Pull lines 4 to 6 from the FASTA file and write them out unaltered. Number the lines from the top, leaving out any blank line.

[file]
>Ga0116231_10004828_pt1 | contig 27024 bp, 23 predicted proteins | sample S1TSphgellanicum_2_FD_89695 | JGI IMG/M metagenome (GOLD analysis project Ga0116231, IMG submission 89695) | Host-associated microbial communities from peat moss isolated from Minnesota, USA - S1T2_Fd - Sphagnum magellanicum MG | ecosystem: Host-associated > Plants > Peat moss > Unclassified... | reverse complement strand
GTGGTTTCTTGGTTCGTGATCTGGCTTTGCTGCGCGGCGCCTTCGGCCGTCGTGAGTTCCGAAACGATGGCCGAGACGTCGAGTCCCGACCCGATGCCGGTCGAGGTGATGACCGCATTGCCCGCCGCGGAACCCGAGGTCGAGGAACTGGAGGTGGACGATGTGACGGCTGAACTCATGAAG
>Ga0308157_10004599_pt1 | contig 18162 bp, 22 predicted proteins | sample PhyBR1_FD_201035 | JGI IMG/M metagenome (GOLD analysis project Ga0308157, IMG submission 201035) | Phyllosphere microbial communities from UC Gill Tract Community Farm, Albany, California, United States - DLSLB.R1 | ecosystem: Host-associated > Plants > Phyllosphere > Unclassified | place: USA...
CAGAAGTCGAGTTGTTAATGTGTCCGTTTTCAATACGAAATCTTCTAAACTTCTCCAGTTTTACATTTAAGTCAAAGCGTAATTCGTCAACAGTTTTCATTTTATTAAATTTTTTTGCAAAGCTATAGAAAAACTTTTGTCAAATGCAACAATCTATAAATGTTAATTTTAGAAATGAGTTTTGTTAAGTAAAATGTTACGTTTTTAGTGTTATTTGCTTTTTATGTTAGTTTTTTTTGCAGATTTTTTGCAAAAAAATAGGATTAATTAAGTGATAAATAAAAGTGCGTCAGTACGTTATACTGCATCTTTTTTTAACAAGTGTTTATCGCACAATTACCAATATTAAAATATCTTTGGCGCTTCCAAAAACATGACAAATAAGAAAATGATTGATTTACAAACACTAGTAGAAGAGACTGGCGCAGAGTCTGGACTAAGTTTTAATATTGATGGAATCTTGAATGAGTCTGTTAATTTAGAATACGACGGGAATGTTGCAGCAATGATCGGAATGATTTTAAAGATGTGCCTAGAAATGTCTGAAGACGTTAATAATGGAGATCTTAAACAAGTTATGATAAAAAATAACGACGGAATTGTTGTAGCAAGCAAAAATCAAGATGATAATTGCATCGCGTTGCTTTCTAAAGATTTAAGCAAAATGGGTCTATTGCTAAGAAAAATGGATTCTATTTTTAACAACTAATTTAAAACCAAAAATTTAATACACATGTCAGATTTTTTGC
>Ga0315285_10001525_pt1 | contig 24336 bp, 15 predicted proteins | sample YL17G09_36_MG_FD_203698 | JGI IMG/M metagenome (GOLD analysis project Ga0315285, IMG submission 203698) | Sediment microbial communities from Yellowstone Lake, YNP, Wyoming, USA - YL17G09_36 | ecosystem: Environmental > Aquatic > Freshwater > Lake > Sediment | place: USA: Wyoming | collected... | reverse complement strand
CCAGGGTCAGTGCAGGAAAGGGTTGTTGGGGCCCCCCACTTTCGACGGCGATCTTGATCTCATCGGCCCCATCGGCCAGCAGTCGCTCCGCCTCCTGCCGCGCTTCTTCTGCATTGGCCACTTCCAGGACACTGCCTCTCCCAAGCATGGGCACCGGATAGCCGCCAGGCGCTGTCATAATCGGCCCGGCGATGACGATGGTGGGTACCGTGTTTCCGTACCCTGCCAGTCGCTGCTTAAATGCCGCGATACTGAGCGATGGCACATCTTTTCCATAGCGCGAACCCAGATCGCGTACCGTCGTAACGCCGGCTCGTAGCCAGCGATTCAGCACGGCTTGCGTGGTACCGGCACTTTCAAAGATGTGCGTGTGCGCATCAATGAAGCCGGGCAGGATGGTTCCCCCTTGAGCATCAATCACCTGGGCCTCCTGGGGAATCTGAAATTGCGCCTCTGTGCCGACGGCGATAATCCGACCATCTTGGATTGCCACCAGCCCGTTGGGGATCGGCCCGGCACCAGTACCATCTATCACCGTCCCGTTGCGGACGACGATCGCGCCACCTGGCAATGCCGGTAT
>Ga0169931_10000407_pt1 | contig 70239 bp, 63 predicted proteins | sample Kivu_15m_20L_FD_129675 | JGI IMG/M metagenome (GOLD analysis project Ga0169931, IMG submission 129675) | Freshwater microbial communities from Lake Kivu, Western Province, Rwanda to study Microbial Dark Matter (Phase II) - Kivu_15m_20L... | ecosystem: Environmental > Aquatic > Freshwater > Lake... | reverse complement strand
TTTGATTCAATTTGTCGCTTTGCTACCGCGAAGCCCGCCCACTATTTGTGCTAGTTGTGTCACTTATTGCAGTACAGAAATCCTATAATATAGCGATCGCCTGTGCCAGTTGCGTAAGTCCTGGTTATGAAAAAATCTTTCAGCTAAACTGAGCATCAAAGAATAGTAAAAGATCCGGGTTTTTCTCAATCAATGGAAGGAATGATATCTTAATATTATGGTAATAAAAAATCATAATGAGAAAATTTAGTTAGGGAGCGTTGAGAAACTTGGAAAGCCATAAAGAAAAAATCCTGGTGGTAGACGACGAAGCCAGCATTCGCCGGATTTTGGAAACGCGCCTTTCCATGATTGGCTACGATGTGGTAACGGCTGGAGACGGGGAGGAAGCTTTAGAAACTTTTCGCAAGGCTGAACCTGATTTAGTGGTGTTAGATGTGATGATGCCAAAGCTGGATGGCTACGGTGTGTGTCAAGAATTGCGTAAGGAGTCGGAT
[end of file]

CAGAAGTCGAGTTGTTAATGTGTCCGTTTTCAATACGAAATCTTCTAAACTTCTCCAGTTTTACATTTAAGTCAAAGCGTAATTCGTCAACAGTTTTCATTTTATTAAATTTTTTTGCAAAGCTATAGAAAAACTTTTGTCAAATGCAACAATCTATAAATGTTAATTTTAGAAATGAGTTTTGTTAAGTAAAATGTTACGTTTTTAGTGTTATTTGCTTTTTATGTTAGTTTTTTTTGCAGATTTTTTGCAAAAAAATAGGATTAATTAAGTGATAAATAAAAGTGCGTCAGTACGTTATACTGCATCTTTTTTTAACAAGTGTTTATCGCACAATTACCAATATTAAAATATCTTTGGCGCTTCCAAAAACATGACAAATAAGAAAATGATTGATTTACAAACACTAGTAGAAGAGACTGGCGCAGAGTCTGGACTAAGTTTTAATATTGATGGAATCTTGAATGAGTCTGTTAATTTAGAATACGACGGGAATGTTGCAGCAATGATCGGAATGATTTTAAAGATGTGCCTAGAAATGTCTGAAGACGTTAATAATGGAGATCTTAAACAAGTTATGATAAAAAATAACGACGGAATTGTTGTAGCAAGCAAAAATCAAGATGATAATTGCATCGCGTTGCTTTCTAAAGATTTAAGCAAAATGGGTCTATTGCTAAGAAAAATGGATTCTATTTTTAACAACTAATTTAAAACCAAAAATTTAATACACATGTCAGATTTTTTGC
>Ga0315285_10001525_pt1 | contig 24336 bp, 15 predicted proteins | sample YL17G09_36_MG_FD_203698 | JGI IMG/M metagenome (GOLD analysis project Ga0315285, IMG submission 203698) | Sediment microbial communities from Yellowstone Lake, YNP, Wyoming, USA - YL17G09_36 | ecosystem: Environmental > Aquatic > Freshwater > Lake > Sediment | place: USA: Wyoming | collected... | reverse complement strand
CCAGGGTCAGTGCAGGAAAGGGTTGTTGGGGCCCCCCACTTTCGACGGCGATCTTGATCTCATCGGCCCCATCGGCCAGCAGTCGCTCCGCCTCCTGCCGCGCTTCTTCTGCATTGGCCACTTCCAGGACACTGCCTCTCCCAAGCATGGGCACCGGATAGCCGCCAGGCGCTGTCATAATCGGCCCGGCGATGACGATGGTGGGTACCGTGTTTCCGTACCCTGCCAGTCGCTGCTTAAATGCCGCGATACTGAGCGATGGCACATCTTTTCCATAGCGCGAACCCAGATCGCGTACCGTCGTAACGCCGGCTCGTAGCCAGCGATTCAGCACGGCTTGCGTGGTACCGGCACTTTCAAAGATGTGCGTGTGCGCATCAATGAAGCCGGGCAGGATGGTTCCCCCTTGAGCATCAATCACCTGGGCCTCCTGGGGAATCTGAAATTGCGCCTCTGTGCCGACGGCGATAATCCGACCATCTTGGATTGCCACCAGCCCGTTGGGGATCGGCCCGGCACCAGTACCATCTATCACCGTCCCGTTGCGGACGACGATCGCGCCACCTGGCAATGCCGGTAT